The cyclical recovery in commercial and industrial work that was anticipated earlier this year has been postponed at least into 2013. Throughout 2012, the ongoing debt problems in Europe have caused continual downward re-adjustments in growth projections for the world economy.

The latest steps adopted by European finance ministers to help Greece meet it debt obligations without stifling all hope of better economic times ahead for that country do hold promise. The helpful measures include extending repayment periods and concessions on interest rates – in some cases, lowering them and in others, suspending them for up to a decade.

Finally, the engineering construction sub-index is heavily influenced by energy prices. Derivatives of oil and natural gas provide many of the building products used in civil work, from plastic pipe to asphalt paving.

In North America, there is currently a glut of fossil fuel supplies. A technological advance known as hydraulic fracturing (or “fracking” for short), which facilitates the extraction of gas and oil from shale rock, has resulted in a boom in energy development.

In Canada’s latest (October) Consumer Price Index (CPI) report, the year-over-year cost of gasoline was +4.0%. The price of natural gas, however, moved decidedly in the other direction, a stunning -11.6%. Canadian natural gas prices are being affected by the upsurge in U.S. supplies.

Two of the other notable year-over-year price movements in the IPPI and RMPI construction-related price index series were plastic pipes and pipe fittings, +5.3%, and asphalt, +4.7%.

That’s on the upside. On the downside, the price of iron ore dropped 15.5%. Chinese steelmaking demands are the chief determinant of iron ore prices.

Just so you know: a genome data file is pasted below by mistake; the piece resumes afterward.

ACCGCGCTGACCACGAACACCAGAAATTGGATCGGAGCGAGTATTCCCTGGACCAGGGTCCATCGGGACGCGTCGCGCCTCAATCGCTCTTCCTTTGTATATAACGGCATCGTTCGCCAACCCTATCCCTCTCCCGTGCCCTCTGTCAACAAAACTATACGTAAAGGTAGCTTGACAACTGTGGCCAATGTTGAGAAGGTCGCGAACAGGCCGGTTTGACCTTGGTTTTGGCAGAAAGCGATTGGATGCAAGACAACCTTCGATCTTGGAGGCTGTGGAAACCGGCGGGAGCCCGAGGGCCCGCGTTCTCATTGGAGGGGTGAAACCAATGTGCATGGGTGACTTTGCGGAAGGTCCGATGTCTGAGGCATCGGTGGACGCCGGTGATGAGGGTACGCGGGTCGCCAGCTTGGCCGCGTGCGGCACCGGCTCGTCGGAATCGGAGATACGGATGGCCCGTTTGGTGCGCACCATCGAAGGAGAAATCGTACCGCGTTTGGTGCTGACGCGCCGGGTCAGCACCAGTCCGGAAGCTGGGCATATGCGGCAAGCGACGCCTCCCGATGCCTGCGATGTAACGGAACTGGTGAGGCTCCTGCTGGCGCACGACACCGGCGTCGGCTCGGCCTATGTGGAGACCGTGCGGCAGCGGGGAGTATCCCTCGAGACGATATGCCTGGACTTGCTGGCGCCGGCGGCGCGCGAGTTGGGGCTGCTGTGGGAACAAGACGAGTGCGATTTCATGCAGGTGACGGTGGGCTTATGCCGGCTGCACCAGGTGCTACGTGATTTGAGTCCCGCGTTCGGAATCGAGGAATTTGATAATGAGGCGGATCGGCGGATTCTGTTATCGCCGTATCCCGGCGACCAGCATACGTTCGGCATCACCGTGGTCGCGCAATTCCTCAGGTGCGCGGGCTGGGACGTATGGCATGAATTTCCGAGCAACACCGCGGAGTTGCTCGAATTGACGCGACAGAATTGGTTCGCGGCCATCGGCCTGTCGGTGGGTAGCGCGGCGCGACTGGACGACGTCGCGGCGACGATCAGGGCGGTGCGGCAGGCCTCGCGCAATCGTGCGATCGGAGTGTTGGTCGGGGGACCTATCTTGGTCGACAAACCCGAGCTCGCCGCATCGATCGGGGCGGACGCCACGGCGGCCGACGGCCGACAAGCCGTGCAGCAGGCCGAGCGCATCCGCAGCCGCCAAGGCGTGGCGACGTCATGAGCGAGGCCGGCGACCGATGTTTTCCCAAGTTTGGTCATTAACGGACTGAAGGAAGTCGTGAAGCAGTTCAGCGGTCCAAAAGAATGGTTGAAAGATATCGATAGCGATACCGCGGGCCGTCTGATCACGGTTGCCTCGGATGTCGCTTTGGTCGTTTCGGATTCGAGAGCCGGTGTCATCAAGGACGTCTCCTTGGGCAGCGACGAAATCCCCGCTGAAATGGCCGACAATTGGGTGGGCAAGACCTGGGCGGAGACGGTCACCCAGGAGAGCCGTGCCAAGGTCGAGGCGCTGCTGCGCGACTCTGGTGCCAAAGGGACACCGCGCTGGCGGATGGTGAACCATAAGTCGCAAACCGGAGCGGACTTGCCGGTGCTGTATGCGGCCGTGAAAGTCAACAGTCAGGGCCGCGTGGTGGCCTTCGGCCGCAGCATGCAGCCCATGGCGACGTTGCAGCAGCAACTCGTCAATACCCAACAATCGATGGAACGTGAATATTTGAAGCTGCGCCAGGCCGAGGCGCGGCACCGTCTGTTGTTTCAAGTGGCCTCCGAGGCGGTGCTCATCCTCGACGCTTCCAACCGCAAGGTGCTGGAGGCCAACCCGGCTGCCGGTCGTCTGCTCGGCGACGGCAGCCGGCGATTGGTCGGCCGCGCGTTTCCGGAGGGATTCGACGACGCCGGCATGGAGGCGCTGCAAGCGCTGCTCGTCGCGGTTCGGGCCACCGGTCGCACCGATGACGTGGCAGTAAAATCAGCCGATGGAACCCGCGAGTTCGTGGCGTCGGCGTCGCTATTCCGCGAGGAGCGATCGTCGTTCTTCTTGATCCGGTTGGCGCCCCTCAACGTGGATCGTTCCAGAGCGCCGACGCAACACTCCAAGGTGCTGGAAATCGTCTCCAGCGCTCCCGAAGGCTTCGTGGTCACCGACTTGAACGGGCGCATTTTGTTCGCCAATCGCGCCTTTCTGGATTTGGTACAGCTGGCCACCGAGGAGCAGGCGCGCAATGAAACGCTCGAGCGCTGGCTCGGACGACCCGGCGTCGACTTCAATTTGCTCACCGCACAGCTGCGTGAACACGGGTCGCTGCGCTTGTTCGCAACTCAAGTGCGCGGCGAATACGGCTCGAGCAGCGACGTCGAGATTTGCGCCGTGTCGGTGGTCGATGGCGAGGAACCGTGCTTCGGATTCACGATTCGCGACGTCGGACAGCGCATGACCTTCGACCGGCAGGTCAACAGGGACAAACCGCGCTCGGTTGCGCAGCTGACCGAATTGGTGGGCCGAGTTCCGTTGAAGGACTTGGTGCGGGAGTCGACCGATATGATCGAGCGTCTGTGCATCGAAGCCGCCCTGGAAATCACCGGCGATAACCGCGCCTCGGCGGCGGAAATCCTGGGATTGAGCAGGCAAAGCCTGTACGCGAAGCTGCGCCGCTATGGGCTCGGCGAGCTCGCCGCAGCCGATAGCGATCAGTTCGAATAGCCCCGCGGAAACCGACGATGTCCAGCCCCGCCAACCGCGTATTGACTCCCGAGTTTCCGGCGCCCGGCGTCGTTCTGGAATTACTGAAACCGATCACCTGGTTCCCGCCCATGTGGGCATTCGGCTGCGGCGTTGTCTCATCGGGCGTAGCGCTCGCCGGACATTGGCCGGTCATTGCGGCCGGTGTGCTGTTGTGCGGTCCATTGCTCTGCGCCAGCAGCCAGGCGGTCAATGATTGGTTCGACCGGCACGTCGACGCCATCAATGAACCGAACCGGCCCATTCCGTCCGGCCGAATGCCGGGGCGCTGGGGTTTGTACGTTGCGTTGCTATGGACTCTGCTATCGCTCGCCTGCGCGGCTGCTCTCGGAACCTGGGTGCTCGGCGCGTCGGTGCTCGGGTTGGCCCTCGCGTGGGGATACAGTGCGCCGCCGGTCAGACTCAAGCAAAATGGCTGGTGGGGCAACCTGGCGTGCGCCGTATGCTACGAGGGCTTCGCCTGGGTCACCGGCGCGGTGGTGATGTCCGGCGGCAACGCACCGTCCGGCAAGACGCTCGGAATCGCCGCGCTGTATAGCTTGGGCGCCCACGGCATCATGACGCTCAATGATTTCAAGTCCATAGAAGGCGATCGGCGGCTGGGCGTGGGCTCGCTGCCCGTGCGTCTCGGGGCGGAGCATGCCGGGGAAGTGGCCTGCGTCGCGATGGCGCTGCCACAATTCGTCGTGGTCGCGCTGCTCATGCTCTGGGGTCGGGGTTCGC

With slower growth in Europe, the Chinese economy has lost a step or two. Chinese manufacturing has weakened and GDP growth has fallen back to +7.5% from +10.0% or higher.

But there are early indications China’s activity levels are beginning to emerge from the doldrums.

For more articles by Alex Carrick on the Canadian and U.S. economies, please see his market insights. Mr. Carrick also has an economics blog.

Industrial Product Price Indexes and Raw Materials Price Indexes
<
PER CENT CHANGE IN OCTOBER 2012 INDEX FROM:
6
Years Ago
3
Years Ago
1
Year Ago
  6
Months Ago
3
Months Ago
1
Month Ago
 
Total, all commodities 9.0% 7.3% -0.2%   -0.6% 0.3% -0.1%
 
Key Aggregates:  
Lumber and other wood products 3.8% 8.2% 7.1%   4.2% 0.4% -0.3%
Primary metal products -4.2% 9.3% -3.1%   -1.3% 2.5% -0.8%
Metal fabricated products 7.1% 2.8% -1.6%   -1.4% -0.3% 0.1%
Machinery and equipment (includes HVAC) 6.0% 2.1% 1.0%   0.3% -0.3% 0.5%
Electrical and other communications products -2.4% -2.2% -1.0%   -0.1% -0.9% 0.1%
Non-metallic mineral products 8.4% 1.4% 0.0%   0.0% 0.2% 0.0%
Petroleum and coal products 52.7% 36.6% 1.2%   -2.1% 4.7% -1.1%
Chemicals and chemical products 14.9% 8.6% -3.0%   -4.9% -0.1% 0.7%
 
Construction Inputs:  
Veneer and plywood -5.9% 4.9% 6.7%   4.4% -2.1% -4.0%
Particle board and waferboard 37.6% 33.8% 52.2%   30.3% 16.0% 0.1%
Shakes and shingles -9.2% -2.9% -1.7%   -0.7% -3.1% 0.5%
Wooden doors, windows, cabinetry, millwork 6.6% 5.2% 6.7%   3.6% 2.1% 0.0%
Gypsum wall board, lath and plaster -13.3% -4.9% -3.6%   -0.3% 3.9% 0.0%
Sand and gravel 29.3% 7.8% 1.7%   0.0% 0.0% 0.0%
Glass and glass products 5.2% -0.5% -0.9%   -0.1% -0.3% 0.1%